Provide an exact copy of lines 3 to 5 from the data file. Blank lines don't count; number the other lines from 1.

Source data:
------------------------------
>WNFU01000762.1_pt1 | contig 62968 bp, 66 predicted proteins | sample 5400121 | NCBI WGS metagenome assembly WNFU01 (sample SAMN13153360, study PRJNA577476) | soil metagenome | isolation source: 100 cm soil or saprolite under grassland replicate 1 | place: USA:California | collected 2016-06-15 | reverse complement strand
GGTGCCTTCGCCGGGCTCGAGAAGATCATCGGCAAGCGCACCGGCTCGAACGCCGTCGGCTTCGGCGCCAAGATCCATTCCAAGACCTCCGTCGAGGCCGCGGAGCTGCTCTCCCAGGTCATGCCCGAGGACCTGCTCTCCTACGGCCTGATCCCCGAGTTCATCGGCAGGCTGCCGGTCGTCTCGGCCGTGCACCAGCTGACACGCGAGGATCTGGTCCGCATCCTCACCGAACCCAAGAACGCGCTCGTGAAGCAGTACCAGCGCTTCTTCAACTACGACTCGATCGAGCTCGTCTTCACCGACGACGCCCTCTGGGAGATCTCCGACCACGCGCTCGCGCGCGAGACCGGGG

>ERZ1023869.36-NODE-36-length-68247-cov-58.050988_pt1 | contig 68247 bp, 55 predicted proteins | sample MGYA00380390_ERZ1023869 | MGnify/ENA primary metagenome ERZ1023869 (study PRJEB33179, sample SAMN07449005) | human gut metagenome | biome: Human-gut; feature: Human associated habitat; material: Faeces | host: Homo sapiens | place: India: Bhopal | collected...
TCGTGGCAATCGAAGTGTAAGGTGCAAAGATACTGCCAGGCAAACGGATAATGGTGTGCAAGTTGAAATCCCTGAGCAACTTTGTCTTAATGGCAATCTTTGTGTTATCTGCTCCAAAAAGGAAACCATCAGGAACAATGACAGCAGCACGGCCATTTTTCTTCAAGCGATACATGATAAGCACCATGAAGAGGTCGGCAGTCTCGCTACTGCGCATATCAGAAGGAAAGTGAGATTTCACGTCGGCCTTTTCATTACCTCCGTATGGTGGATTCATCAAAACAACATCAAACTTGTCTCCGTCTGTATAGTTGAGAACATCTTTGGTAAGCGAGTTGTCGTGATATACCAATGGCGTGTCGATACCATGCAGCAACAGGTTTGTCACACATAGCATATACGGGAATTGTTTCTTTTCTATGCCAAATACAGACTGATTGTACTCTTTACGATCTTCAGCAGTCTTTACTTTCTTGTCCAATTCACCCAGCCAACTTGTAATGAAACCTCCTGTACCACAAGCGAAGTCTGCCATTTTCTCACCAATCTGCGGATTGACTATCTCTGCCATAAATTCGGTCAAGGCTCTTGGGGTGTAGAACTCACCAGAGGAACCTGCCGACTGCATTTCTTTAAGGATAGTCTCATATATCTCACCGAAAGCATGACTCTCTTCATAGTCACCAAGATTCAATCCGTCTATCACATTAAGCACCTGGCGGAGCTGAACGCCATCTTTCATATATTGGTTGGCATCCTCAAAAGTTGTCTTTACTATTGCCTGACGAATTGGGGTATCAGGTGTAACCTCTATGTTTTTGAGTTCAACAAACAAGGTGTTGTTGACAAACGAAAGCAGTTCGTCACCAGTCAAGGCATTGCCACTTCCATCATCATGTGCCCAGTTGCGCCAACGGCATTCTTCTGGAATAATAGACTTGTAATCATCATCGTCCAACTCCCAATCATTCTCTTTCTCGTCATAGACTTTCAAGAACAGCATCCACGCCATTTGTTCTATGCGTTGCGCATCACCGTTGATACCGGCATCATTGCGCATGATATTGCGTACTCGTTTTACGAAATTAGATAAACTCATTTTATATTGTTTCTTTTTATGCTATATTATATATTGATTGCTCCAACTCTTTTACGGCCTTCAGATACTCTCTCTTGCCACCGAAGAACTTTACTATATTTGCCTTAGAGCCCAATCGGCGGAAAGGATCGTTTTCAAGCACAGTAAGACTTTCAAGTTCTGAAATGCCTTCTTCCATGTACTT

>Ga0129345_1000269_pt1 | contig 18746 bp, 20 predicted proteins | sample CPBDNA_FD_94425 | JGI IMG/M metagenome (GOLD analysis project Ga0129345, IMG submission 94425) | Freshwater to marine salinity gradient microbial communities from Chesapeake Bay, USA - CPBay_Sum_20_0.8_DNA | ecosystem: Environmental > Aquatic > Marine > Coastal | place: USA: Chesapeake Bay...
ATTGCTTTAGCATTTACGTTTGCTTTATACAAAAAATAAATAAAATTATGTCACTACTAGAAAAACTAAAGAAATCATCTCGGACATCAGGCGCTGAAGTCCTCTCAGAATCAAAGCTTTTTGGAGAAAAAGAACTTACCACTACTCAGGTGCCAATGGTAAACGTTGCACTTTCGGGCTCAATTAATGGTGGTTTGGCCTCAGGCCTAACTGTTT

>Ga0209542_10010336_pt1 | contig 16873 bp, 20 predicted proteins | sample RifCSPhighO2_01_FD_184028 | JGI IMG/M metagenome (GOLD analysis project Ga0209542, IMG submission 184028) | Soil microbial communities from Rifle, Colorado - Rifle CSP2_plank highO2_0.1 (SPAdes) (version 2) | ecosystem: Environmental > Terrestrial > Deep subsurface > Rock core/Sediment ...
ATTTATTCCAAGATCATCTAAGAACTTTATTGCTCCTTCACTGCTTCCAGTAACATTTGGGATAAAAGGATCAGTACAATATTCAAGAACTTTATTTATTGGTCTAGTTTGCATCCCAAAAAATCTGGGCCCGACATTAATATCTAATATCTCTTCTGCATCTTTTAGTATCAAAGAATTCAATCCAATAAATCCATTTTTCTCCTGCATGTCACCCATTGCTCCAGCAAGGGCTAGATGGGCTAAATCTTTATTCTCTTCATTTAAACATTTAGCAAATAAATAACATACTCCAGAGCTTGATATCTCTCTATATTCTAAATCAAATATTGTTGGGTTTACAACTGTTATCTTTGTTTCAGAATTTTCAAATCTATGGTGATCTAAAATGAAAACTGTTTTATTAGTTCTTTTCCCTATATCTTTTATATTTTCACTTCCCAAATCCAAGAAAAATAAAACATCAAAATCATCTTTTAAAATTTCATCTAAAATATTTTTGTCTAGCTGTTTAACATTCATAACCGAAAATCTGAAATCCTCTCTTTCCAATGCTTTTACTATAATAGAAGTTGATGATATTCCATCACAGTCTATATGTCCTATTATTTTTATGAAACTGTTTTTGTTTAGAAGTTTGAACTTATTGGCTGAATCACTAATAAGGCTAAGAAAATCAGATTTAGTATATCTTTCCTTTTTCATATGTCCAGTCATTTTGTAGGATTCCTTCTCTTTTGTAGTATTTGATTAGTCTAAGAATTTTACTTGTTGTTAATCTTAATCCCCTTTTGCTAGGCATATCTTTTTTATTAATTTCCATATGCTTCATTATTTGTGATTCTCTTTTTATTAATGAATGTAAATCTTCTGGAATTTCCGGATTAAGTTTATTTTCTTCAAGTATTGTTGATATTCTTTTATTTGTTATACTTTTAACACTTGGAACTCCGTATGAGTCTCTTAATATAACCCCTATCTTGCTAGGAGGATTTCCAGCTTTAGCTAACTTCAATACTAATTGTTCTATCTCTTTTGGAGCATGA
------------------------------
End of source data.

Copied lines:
>ERZ1023869.36-NODE-36-length-68247-cov-58.050988_pt1 | contig 68247 bp, 55 predicted proteins | sample MGYA00380390_ERZ1023869 | MGnify/ENA primary metagenome ERZ1023869 (study PRJEB33179, sample SAMN07449005) | human gut metagenome | biome: Human-gut; feature: Human associated habitat; material: Faeces | host: Homo sapiens | place: India: Bhopal | collected...
TCGTGGCAATCGAAGTGTAAGGTGCAAAGATACTGCCAGGCAAACGGATAATGGTGTGCAAGTTGAAATCCCTGAGCAACTTTGTCTTAATGGCAATCTTTGTGTTATCTGCTCCAAAAAGGAAACCATCAGGAACAATGACAGCAGCACGGCCATTTTTCTTCAAGCGATACATGATAAGCACCATGAAGAGGTCGGCAGTCTCGCTACTGCGCATATCAGAAGGAAAGTGAGATTTCACGTCGGCCTTTTCATTACCTCCGTATGGTGGATTCATCAAAACAACATCAAACTTGTCTCCGTCTGTATAGTTGAGAACATCTTTGGTAAGCGAGTTGTCGTGATATACCAATGGCGTGTCGATACCATGCAGCAACAGGTTTGTCACACATAGCATATACGGGAATTGTTTCTTTTCTATGCCAAATACAGACTGATTGTACTCTTTACGATCTTCAGCAGTCTTTACTTTCTTGTCCAATTCACCCAGCCAACTTGTAATGAAACCTCCTGTACCACAAGCGAAGTCTGCCATTTTCTCACCAATCTGCGGATTGACTATCTCTGCCATAAATTCGGTCAAGGCTCTTGGGGTGTAGAACTCACCAGAGGAACCTGCCGACTGCATTTCTTTAAGGATAGTCTCATATATCTCACCGAAAGCATGACTCTCTTCATAGTCACCAAGATTCAATCCGTCTATCACATTAAGCACCTGGCGGAGCTGAACGCCATCTTTCATATATTGGTTGGCATCCTCAAAAGTTGTCTTTACTATTGCCTGACGAATTGGGGTATCAGGTGTAACCTCTATGTTTTTGAGTTCAACAAACAAGGTGTTGTTGACAAACGAAAGCAGTTCGTCACCAGTCAAGGCATTGCCACTTCCATCATCATGTGCCCAGTTGCGCCAACGGCATTCTTCTGGAATAATAGACTTGTAATCATCATCGTCCAACTCCCAATCATTCTCTTTCTCGTCATAGACTTTCAAGAACAGCATCCACGCCATTTGTTCTATGCGTTGCGCATCACCGTTGATACCGGCATCATTGCGCATGATATTGCGTACTCGTTTTACGAAATTAGATAAACTCATTTTATATTGTTTCTTTTTATGCTATATTATATATTGATTGCTCCAACTCTTTTACGGCCTTCAGATACTCTCTCTTGCCACCGAAGAACTTTACTATATTTGCCTTAGAGCCCAATCGGCGGAAAGGATCGTTTTCAAGCACAGTAAGACTTTCAAGTTCTGAAATGCCTTCTTCCATGTACTT

>Ga0129345_1000269_pt1 | contig 18746 bp, 20 predicted proteins | sample CPBDNA_FD_94425 | JGI IMG/M metagenome (GOLD analysis project Ga0129345, IMG submission 94425) | Freshwater to marine salinity gradient microbial communities from Chesapeake Bay, USA - CPBay_Sum_20_0.8_DNA | ecosystem: Environmental > Aquatic > Marine > Coastal | place: USA: Chesapeake Bay...